There are a handful of companies out there today standing on Google's shoulders to evolve smart glasses by turning them into necessary tools, like wearable barcode scanners (also called barcode readers). The segment leaders are customer-centric--they've carefully defined sector-specific issues and validated users' wants and needs. Major players, including Teamviewer, Vuzix, Iristick, and RealWear, have successfully launched a range of smart glasses to provide hands-free workflows within various verticals and applications. With products like the Iristick G1, it's evident that each firm identified and then clearly solved problems for users within those verticals. Smart glasses are used in security applications, such as body cameras for law enforcement, health applications (e.g., health education or remote consultations), and industrial applications such as remote assistance in hazardous areas. If combined with AR, smart glasses transform into a powerful tool that helps digitize workflows in logistics, manufacturing, maintenance, and repair. Digitization and hands-free workflows (like hands-free barcode scanning) increase organizational speed and efficiency, reduce downtime and errors, and improve employees' experiences.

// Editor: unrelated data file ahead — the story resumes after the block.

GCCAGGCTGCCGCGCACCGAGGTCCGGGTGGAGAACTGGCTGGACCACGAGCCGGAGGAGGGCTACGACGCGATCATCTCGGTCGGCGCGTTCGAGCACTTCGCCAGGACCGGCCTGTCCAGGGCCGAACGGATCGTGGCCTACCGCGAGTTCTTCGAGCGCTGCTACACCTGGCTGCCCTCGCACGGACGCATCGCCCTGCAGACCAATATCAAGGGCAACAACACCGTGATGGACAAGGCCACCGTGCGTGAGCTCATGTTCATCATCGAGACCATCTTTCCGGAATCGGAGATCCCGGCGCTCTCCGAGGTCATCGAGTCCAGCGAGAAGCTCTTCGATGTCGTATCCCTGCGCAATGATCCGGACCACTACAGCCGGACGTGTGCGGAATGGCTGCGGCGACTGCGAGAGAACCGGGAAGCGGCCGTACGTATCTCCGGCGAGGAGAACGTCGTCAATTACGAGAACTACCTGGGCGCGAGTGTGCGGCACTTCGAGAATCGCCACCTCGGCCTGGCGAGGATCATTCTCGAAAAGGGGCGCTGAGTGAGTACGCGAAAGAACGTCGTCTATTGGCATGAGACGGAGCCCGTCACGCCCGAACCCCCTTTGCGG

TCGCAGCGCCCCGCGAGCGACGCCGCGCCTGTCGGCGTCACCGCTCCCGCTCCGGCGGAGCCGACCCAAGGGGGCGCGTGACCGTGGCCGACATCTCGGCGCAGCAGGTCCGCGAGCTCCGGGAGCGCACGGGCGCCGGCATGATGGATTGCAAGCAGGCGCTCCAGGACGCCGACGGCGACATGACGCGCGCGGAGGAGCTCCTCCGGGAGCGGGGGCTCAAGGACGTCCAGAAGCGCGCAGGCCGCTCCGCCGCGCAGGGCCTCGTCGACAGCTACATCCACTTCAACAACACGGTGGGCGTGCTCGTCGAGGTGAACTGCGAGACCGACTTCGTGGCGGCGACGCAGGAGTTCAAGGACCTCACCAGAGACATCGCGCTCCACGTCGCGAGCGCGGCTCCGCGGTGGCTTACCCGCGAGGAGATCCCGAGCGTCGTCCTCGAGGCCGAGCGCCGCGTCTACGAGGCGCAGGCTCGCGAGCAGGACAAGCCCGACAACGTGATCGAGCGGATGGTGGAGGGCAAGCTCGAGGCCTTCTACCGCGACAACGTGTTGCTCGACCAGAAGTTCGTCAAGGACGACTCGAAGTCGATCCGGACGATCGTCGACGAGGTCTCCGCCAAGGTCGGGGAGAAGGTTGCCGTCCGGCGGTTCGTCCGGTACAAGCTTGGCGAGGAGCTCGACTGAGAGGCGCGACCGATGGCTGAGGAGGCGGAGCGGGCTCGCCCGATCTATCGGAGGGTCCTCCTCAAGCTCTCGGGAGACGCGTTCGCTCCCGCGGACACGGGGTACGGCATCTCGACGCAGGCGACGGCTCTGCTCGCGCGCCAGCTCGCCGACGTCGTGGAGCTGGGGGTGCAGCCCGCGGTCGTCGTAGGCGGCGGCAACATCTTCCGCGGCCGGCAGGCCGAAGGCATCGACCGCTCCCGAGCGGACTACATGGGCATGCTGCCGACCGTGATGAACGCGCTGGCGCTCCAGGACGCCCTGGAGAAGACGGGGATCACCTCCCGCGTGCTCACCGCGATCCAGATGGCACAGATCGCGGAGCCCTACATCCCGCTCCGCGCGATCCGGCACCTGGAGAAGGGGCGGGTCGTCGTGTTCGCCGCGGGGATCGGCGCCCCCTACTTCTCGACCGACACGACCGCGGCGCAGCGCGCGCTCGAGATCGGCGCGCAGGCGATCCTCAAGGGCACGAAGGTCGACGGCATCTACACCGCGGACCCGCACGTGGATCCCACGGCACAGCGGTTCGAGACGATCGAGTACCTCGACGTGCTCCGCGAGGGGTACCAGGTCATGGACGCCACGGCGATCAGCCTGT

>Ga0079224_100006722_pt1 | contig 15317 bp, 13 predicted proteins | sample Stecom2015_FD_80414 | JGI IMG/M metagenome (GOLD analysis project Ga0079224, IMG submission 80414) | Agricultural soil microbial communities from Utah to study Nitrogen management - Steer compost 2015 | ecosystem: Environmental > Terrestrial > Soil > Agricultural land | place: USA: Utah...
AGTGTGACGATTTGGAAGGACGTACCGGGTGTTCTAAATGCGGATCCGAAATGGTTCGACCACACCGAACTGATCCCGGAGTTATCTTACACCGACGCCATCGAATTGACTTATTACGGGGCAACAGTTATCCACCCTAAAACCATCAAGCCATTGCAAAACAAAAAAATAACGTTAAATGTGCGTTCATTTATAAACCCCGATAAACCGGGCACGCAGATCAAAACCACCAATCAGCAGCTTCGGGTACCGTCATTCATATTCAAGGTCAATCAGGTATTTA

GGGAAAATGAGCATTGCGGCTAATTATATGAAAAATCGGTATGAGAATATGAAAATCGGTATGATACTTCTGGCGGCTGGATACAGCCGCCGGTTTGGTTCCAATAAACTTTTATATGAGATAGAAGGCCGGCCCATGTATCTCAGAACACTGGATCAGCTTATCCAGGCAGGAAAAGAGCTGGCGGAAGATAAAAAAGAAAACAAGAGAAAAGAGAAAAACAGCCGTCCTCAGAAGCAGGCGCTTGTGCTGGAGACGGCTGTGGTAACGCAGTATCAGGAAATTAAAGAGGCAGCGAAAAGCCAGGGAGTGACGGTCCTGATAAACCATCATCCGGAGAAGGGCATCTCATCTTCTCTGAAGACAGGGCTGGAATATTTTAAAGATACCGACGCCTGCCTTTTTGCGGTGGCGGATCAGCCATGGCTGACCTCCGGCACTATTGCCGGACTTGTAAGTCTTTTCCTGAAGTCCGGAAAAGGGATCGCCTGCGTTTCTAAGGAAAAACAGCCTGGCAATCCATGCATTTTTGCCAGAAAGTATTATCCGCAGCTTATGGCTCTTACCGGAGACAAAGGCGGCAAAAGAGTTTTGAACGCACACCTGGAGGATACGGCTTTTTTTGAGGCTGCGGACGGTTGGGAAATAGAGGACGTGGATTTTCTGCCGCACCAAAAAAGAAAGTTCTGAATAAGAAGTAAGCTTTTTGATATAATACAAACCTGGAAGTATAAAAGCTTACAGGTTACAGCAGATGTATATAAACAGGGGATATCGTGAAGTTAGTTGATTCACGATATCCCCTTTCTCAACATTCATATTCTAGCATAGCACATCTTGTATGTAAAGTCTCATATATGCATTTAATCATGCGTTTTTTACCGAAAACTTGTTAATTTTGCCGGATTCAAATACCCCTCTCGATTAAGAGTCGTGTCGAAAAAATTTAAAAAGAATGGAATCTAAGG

Looking sharper, being smarter, working faster
Barcode scanning takes seconds (advanced barcode scanning software does it in one millisecond), so why does it need to be faster? eCommerce giants promising same-day shipping have logistics and warehouse associates seeking out time-saving tech, making smart glasses for hands-free barcode scanning a perfect fit. Day in and day out, barcodes surround us because they're seemingly printed on almost every single product. This ubiquity means that there could be thousands upon thousands of SKUs within a fulfillment center that must be quickly scanned, packaged, re-scanned, labeled, and shipped. Advanced products like Iristick's smart glasses enable employees to use pick-by-vision--wearers look at it, scan it, and use voice commands for efficient order picking.